Emory employees walk one million miles in Move More Challenge

By Erin Long | Emory Report | Nov. 18, 2015

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Dawn McMillian (center) and Curtis Williams (right), wellness specialists in the Faculty Staff Assistance Program, coordinated the Move More Challenge. Danielle Burt (left), a student in Rollins School of Public Health, worked with the program as an intern at FSAP.

Over the past eight weeks, more than 6,000 employees from Emory University and Emory Healthcare walked more than one million miles in the Move More Challenge. The program, which began Sept. 21 and concluded Nov. 15, encouraged faculty and staff to add more physical activity to their daily routines.

Challenge participants used a Fitbit device to track their activity, set goals and compete with their friends and co-workers. Collectively, participants averaged 9,116 daily steps.

The Move More Challenge participants made up a total of 40 Emory department teams, which competed for the most steps. The following winning teams will receive a Move More Challenge trophy:

  • Internal Audit, small team category (0-49 people): average of 11,397 daily steps
  • Campus Services, medium team category (50-125 people): average of 10,014 daily steps
  • Yerkes, large team category (126+ people): average of 9,985 daily steps

Individual challenge participants who met certain thresholds were also entered into a drawing to receive prizes at the end of weeks four and eight. Week eight winners were recently announced.

"The real winners of this challenge are those employees who committed to moving more and truly felt the benefits of a healthier lifestyle," says Michael Staufacker, director, health management. "We have heard from many employees and Emory leaders who are excited about the positive changes that have resulted from the challenge."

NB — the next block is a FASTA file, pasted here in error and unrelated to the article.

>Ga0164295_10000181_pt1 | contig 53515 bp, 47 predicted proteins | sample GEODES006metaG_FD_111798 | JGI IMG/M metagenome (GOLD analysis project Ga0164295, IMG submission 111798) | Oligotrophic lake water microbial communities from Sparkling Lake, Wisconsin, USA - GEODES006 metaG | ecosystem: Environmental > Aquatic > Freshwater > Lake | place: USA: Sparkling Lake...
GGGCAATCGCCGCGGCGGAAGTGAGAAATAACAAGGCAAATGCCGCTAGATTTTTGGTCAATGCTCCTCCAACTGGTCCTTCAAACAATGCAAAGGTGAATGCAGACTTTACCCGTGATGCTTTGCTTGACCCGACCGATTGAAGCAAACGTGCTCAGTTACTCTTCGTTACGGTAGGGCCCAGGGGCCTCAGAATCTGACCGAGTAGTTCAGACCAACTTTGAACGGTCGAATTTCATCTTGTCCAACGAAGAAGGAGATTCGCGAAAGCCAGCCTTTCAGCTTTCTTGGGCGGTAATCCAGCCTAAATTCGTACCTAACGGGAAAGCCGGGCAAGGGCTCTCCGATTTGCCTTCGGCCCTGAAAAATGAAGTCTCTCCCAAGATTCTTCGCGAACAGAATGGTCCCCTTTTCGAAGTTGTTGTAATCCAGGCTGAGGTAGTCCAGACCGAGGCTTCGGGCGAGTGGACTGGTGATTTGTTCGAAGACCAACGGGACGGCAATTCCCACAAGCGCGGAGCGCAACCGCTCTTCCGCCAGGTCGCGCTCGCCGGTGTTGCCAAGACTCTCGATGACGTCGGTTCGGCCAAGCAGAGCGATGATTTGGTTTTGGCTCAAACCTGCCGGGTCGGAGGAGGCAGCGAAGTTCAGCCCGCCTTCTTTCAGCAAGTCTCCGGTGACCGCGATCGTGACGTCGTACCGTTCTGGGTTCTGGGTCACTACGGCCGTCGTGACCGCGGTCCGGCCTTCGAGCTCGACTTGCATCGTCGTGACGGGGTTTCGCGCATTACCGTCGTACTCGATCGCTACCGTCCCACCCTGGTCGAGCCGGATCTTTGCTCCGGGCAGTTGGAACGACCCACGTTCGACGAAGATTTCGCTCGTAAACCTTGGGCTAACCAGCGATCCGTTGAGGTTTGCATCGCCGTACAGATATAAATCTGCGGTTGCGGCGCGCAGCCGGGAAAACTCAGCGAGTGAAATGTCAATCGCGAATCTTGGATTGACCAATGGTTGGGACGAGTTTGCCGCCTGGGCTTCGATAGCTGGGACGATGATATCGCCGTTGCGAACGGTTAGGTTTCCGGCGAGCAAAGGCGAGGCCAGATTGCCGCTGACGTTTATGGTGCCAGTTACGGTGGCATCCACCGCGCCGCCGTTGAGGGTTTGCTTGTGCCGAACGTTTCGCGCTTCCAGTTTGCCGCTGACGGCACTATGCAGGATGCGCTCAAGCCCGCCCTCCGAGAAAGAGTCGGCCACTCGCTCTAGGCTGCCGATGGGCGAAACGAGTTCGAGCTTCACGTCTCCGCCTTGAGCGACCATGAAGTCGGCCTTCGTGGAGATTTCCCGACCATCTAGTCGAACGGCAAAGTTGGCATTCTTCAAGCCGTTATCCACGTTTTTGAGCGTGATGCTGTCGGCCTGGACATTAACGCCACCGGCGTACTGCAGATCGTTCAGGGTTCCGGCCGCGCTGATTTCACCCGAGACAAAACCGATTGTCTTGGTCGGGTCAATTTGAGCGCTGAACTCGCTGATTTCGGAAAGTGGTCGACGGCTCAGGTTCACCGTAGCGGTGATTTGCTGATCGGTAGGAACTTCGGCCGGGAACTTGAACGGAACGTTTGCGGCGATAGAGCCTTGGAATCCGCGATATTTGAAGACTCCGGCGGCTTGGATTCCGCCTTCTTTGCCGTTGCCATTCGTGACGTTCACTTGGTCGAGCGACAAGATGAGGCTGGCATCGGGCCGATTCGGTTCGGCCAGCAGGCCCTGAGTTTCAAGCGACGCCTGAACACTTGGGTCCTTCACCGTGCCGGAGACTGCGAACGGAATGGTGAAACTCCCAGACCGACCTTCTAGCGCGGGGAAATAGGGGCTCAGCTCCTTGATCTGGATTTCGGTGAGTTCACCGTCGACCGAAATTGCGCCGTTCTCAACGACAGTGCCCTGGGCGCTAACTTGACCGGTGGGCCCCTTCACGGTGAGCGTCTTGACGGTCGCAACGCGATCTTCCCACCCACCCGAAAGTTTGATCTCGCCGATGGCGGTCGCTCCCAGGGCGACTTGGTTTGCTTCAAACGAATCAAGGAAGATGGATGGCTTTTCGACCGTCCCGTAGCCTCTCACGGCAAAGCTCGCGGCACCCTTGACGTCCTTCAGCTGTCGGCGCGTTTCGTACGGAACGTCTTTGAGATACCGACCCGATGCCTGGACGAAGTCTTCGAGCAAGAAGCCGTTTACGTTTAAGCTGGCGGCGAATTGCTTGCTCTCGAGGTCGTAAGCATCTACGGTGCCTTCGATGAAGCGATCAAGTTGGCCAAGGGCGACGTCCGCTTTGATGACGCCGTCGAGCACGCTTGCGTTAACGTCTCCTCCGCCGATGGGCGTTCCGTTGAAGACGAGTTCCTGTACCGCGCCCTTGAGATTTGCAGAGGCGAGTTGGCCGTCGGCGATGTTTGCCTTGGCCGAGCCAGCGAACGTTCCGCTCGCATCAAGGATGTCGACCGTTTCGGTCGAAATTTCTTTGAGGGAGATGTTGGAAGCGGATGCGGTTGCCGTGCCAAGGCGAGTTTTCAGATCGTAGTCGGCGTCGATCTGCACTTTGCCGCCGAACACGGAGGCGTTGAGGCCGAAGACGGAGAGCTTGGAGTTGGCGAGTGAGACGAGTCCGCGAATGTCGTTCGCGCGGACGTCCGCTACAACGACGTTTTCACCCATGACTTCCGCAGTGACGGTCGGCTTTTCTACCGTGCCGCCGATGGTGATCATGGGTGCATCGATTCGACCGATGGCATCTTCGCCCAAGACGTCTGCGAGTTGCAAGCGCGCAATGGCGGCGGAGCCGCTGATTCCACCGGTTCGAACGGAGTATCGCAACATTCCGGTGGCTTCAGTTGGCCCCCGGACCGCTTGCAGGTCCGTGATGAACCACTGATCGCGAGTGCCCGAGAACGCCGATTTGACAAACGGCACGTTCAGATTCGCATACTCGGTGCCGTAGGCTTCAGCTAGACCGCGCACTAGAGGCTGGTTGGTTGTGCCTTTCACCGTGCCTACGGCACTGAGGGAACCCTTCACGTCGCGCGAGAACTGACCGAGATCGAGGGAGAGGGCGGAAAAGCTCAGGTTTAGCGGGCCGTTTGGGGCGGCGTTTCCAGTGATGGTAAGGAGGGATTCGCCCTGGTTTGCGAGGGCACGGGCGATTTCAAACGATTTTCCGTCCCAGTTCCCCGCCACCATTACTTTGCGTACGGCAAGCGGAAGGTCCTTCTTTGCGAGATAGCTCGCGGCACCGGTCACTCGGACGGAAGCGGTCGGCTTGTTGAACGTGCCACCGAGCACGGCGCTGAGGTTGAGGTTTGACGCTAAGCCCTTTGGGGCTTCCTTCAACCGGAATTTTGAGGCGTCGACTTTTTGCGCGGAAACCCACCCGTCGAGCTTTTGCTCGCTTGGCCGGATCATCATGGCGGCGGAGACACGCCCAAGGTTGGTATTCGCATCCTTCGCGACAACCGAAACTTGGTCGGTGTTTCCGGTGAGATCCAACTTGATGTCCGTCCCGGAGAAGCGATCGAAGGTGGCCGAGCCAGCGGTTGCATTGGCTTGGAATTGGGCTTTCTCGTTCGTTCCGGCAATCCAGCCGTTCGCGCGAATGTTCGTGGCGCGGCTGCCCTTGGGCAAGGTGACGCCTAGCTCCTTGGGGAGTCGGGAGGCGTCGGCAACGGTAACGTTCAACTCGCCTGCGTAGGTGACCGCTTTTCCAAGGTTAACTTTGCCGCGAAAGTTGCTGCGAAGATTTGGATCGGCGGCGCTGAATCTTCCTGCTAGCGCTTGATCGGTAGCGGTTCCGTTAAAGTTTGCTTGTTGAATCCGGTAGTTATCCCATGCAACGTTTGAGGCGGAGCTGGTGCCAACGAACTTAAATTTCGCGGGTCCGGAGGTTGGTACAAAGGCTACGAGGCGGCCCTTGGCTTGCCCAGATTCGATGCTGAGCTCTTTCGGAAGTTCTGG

Kore Breault, senior associate director of development at DAR and one of Emory's 55 wellness champions, says one fun thing about the challenge has been watching colleagues get excited about walking.

"Often people will stop me in the hall to report on their progress and share their excitement over how many steps they are achieving," Breault says. "I believe this challenge is making a difference and that more people are taking the stairs instead of the elevator or walking down the hall instead of sending an email or making a phone call."

Sandy Gruszka, care manager at Emory Saint Joseph Hospital, adds that the benefits of the challenge will continue even though the official competition has concluded. "Since joining the Move More Challenge, not only have I been motivated to walk 10,000 steps a day, but so have my co-worker," Gruszka says. "And we continue to challenge each other to see who can have the most steps for the week!"

All challenge participants will receive a survey to provide their feedback. The survey data will help inform plans for developing future challenges and programs, explains Staufacker.

"We would love to have all Emory leaders continue to support their employees to move more every day in the coming months," he says. "The challenge may be over, but our hope is that faculty and staff will keep the momentum going. Use your Fitbit, stay active and enjoy the benefits that more daily physical activity brings."